Last week new enforcement director Gurbir Grewal made his first public remarks at PLI’s SEC Speaks 2021 (October 13, 2021). Mr. Grewal is the former Attorney General of New Jersey. He also served in the U.S. Attorney’s Office for the Eastern District of New York.
The focus of Mr. Gurbir’s remarks was trust. Specifically, only a small percentage of Americans have “any significant level of confidence in banks, technology companies or big business,” he noted. With many people either losing or lacking trust in key institutions the question becomes what role the Commission can play is bolstering confidence and trust.
The reason for the loss of faith in key institutions does not trace to a single source, according to the Director. One cause, however, may be “the repeated lapses by large businesses, gatekeepers, and other market participants,” he noted. That trend may be amplified by the belief of some that there are two sets of rules, one for the big and powerful and another for everyone else. That is something that the Commission and its enforcement staff can address through the key points the Director suggested: 1) corporate responsibility; 2) gatekeeper accountability; and 3) crafting appropriate remedies.
First, corporate responsibility is critical. The initial focus here is the statutes passed by Congress and the Rules crafted by the agency. Compliance here is not a question of “check the box” and move on. These statutes and rules are “important to ensure that the SEC and other law enforcement agencies can understand what happened and make appropriate prosecutorial decisions,” according to Mr. Gurbir.
Disclosure of material events in a timely and accurate fashion is also essential. This type of disclosure builds confidence in the markets. Since it “not only enable[s] average investors to make informed investing decisions, but also [to] ensure that informed investors are able to hold management and boards accountable when they fall short” in key areas such as cybersecurity.
Second, gatekeeper accountability is critical to rebuilding investor trust. “When gatekeepers are living up to their obligations, they serve as the first lines of defense against misconduct. But when they don’t investors, market integrity and public trust all suffer,” the new Director stated. When those with gatekeeper responsibilities encourage others to play in the grey areas of the statutes and rules, it undermines the role and trust.
Finally, the enforcement division can help build trust by crafting appropriate remedies. Preventing a future reoccurrence of misconduct, in addition to punishing misconduct, is important to building public trust, according to the new Director. This begins with reinstating the use of admissions. The circumstances under which admissions might be demanded were not detailed.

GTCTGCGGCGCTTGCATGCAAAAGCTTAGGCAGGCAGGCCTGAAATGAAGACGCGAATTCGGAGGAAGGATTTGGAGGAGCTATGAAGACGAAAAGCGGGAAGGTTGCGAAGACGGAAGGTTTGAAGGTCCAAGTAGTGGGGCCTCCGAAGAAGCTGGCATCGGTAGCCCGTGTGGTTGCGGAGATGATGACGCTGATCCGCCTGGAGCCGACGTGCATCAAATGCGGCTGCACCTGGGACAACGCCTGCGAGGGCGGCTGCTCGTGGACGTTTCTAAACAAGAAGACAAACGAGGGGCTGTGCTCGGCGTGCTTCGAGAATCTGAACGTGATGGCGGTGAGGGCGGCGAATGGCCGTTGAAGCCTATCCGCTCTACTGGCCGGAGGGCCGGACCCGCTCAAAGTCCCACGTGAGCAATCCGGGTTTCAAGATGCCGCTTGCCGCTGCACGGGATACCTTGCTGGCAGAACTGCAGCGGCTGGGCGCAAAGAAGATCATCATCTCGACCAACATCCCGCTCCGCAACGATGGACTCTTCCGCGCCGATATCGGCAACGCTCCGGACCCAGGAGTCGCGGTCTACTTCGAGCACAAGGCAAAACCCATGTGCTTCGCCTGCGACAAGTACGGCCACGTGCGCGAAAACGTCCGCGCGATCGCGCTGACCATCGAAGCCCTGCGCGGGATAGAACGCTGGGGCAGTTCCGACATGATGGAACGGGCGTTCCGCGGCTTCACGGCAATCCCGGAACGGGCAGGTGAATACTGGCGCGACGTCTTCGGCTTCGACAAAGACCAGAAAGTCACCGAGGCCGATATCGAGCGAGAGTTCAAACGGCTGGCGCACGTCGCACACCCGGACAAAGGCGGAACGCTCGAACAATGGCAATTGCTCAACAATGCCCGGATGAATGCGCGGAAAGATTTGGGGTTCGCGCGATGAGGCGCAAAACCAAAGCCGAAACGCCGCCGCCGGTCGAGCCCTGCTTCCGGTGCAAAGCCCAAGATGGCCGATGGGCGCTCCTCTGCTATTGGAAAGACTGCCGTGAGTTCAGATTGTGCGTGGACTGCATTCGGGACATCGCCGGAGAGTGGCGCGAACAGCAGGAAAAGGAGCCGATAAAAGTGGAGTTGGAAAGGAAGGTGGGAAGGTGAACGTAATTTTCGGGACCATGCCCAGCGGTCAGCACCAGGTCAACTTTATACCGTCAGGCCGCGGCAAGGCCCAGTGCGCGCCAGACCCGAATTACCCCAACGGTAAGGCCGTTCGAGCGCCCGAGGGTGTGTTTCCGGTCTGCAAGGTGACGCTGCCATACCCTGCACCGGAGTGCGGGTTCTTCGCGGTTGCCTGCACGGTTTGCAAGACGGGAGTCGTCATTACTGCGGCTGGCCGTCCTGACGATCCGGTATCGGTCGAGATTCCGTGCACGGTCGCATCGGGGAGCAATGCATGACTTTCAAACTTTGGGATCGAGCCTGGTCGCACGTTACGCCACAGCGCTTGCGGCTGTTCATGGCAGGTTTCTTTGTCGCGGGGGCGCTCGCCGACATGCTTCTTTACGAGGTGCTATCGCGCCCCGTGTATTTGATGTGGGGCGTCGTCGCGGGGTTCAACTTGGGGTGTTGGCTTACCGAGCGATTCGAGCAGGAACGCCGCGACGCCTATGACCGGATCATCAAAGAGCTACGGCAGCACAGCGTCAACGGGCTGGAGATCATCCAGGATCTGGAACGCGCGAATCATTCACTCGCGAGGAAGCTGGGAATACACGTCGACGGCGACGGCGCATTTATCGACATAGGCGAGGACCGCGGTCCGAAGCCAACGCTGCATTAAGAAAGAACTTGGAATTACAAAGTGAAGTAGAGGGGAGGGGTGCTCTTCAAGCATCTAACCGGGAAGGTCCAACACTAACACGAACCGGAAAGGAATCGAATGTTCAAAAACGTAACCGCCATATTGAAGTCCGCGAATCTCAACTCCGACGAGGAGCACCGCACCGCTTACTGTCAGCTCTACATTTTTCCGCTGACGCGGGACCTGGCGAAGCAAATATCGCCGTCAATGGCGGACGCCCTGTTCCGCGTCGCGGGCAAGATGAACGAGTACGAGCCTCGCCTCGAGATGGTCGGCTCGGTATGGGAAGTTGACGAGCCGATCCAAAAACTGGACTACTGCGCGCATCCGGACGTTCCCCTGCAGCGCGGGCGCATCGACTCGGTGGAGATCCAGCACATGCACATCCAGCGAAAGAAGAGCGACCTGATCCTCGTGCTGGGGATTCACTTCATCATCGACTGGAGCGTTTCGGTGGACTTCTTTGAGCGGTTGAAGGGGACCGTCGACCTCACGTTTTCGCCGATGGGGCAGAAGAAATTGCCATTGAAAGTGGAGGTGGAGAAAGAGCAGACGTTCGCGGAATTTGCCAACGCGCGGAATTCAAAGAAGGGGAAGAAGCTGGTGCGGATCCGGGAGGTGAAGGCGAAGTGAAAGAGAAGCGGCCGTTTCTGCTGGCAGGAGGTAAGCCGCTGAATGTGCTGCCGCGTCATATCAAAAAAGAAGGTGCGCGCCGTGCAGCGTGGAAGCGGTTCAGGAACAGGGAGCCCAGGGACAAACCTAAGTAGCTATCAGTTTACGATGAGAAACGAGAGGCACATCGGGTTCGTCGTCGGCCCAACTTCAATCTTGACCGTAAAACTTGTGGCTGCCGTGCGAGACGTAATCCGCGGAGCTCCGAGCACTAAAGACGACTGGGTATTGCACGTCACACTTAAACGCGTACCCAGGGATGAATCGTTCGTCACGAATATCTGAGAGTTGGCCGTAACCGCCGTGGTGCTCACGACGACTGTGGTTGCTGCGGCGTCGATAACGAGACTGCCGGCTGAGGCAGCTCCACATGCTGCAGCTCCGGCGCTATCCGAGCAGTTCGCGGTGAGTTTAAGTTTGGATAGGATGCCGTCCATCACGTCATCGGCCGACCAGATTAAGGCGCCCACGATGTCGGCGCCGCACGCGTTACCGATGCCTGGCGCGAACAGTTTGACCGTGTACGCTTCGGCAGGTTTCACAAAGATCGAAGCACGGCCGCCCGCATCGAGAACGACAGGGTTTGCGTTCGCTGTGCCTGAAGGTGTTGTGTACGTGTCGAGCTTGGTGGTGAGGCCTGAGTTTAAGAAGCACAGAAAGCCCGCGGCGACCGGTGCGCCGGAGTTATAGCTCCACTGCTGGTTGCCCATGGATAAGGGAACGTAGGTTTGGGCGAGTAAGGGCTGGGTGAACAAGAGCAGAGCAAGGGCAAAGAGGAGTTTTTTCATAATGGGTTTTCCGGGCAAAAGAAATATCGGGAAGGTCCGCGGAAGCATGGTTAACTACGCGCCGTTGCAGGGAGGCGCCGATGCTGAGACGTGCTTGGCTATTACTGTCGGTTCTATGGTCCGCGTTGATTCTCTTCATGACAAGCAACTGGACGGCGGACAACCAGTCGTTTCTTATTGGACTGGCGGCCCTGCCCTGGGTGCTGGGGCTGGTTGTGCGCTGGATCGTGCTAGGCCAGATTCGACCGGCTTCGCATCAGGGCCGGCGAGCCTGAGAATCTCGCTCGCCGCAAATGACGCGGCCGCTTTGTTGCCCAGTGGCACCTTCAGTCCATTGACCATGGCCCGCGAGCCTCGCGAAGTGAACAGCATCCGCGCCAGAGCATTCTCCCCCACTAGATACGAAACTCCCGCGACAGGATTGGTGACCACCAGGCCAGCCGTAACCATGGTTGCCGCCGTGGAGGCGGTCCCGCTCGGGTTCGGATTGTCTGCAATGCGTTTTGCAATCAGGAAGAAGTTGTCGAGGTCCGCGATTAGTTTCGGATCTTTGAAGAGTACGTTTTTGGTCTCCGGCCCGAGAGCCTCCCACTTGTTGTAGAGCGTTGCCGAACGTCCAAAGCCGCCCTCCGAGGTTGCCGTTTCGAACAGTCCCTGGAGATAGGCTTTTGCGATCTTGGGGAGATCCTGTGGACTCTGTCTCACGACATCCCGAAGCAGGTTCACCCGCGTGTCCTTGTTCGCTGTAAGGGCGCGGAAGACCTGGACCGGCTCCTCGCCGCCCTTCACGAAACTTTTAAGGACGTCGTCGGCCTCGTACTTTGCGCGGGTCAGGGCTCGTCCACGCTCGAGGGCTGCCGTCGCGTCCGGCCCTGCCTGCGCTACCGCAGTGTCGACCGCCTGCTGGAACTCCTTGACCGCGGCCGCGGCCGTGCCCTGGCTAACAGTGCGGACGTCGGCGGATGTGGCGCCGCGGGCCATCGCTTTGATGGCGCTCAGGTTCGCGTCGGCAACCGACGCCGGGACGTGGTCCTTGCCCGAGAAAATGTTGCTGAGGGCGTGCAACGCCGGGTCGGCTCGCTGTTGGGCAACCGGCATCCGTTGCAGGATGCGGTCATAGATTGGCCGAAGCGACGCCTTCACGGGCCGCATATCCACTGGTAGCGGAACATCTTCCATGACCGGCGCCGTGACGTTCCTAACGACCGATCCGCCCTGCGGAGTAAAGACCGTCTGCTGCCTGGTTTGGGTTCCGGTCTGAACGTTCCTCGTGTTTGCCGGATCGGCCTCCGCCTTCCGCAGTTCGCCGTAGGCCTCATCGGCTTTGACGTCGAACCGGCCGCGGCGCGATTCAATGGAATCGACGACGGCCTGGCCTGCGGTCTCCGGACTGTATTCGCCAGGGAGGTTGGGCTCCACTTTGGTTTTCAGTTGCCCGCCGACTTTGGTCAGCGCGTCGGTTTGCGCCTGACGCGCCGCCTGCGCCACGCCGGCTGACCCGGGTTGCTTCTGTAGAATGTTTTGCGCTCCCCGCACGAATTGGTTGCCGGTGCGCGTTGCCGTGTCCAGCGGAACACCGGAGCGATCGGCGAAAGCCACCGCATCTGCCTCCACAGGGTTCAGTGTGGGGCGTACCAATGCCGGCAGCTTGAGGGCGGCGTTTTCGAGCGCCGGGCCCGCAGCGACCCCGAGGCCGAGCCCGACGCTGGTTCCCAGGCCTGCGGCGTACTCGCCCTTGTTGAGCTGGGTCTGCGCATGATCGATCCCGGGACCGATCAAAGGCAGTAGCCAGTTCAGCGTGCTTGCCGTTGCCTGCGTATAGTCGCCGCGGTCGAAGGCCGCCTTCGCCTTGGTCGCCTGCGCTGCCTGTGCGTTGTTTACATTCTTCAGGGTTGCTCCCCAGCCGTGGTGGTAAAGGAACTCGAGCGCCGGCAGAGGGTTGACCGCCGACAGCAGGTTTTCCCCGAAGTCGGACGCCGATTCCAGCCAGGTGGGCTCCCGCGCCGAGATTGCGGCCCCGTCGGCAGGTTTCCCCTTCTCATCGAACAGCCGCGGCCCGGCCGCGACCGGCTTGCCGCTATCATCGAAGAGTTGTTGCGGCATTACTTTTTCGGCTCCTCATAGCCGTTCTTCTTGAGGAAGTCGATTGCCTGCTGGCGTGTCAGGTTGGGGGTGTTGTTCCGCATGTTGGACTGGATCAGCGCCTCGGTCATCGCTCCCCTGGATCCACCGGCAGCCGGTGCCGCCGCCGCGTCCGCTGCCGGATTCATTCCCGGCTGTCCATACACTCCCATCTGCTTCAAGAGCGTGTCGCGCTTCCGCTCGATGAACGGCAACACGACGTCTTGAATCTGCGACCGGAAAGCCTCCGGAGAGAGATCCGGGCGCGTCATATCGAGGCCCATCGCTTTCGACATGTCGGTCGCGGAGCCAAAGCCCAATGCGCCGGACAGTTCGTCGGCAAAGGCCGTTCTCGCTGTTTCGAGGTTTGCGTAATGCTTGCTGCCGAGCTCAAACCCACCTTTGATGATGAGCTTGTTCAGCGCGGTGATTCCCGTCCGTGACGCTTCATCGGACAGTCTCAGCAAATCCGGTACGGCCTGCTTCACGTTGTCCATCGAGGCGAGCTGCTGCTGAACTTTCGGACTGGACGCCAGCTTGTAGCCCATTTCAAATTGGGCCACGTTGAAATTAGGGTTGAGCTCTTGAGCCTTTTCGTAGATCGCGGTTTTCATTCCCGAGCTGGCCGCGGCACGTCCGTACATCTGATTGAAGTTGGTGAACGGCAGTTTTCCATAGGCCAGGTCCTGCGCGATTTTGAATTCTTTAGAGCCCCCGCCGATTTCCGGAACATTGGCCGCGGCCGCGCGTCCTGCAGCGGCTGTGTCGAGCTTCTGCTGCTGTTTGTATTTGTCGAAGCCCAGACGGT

The Division also intends to use remedies such as the officer and director bar. In view of its broad statutory authority, the agency can and will seek such an order even if the person was not at the time employed by a public company. The theory behind this approach appears to be that where the individual may become and officer or a director of a public company, a bar may be appropriate.
The potential increase in the use of bars will be paralleled with continuing, and perhaps increased use of conduct based injunctions. Those injunction can, as in recent cases, be crafted to fit the precise circumstances of the case.
Two points round out the approach. One is the use of undertakings. The use of this approach, which frequently keys to remedial and compliance efforts, may be expanded. It may also tie to the second point which focuses on the Wells process and how settlements are negotiated. Moving forward the Division Director and his Deputy will limit their participation in these meetings to matters which involve new and perhaps novel issues of fact or law. Other cases will be resolved with members of the staff involved in the actual case. This approach may streamline and shorten settlement discussions which appears to be the purpose.
Increasing trust in the integrity of the markets is clearly a worthy goal. Eliminating situations where companies and individuals continually push the edge of the conduct that is acceptable also appears to be an appropriate approach. Indeed, the securities laws were designed to bring an new ethics to the market place. If in fact the new approach will be fashioned on this goal, it may in fact increase confidence in the markets, a prospect which should hold benefits for all.
At the same time, the new approach may have a hard-edged undertone that can undercut these goals. The use of admission such as those demanded in criminal cases, if expanded beyond the limited circumstances in which they were utilized in the past, may increase the difficulty of settlement and slow the resolution of cases. If officer and director bars become a key remedy in a wide variety of cases along with conduct-based injunctions, settlement for an agency that has traditionally relied on resolving most actions on filing may be delayed or result in increased litigation again, not necessarily a productive approach for creating increased trust in the markets.
Overall, the key to the new approach may not be the comments made during the speech. Rather, the critical question for the new Director is likely to be how the program is administered. If new trust is to be built in the markets based at least in part on the Commission’s enforcement program, that will begin with the manner in which the program is administered. It is easy and perhaps appropriate to be tough in obvious situations. It is not easy, however, to foster a culture of fairness that is in fact fair and creates the appearance of fairness. The goal is worthy. Achieving it is worthy. The process is more than difficult, but clearly possible.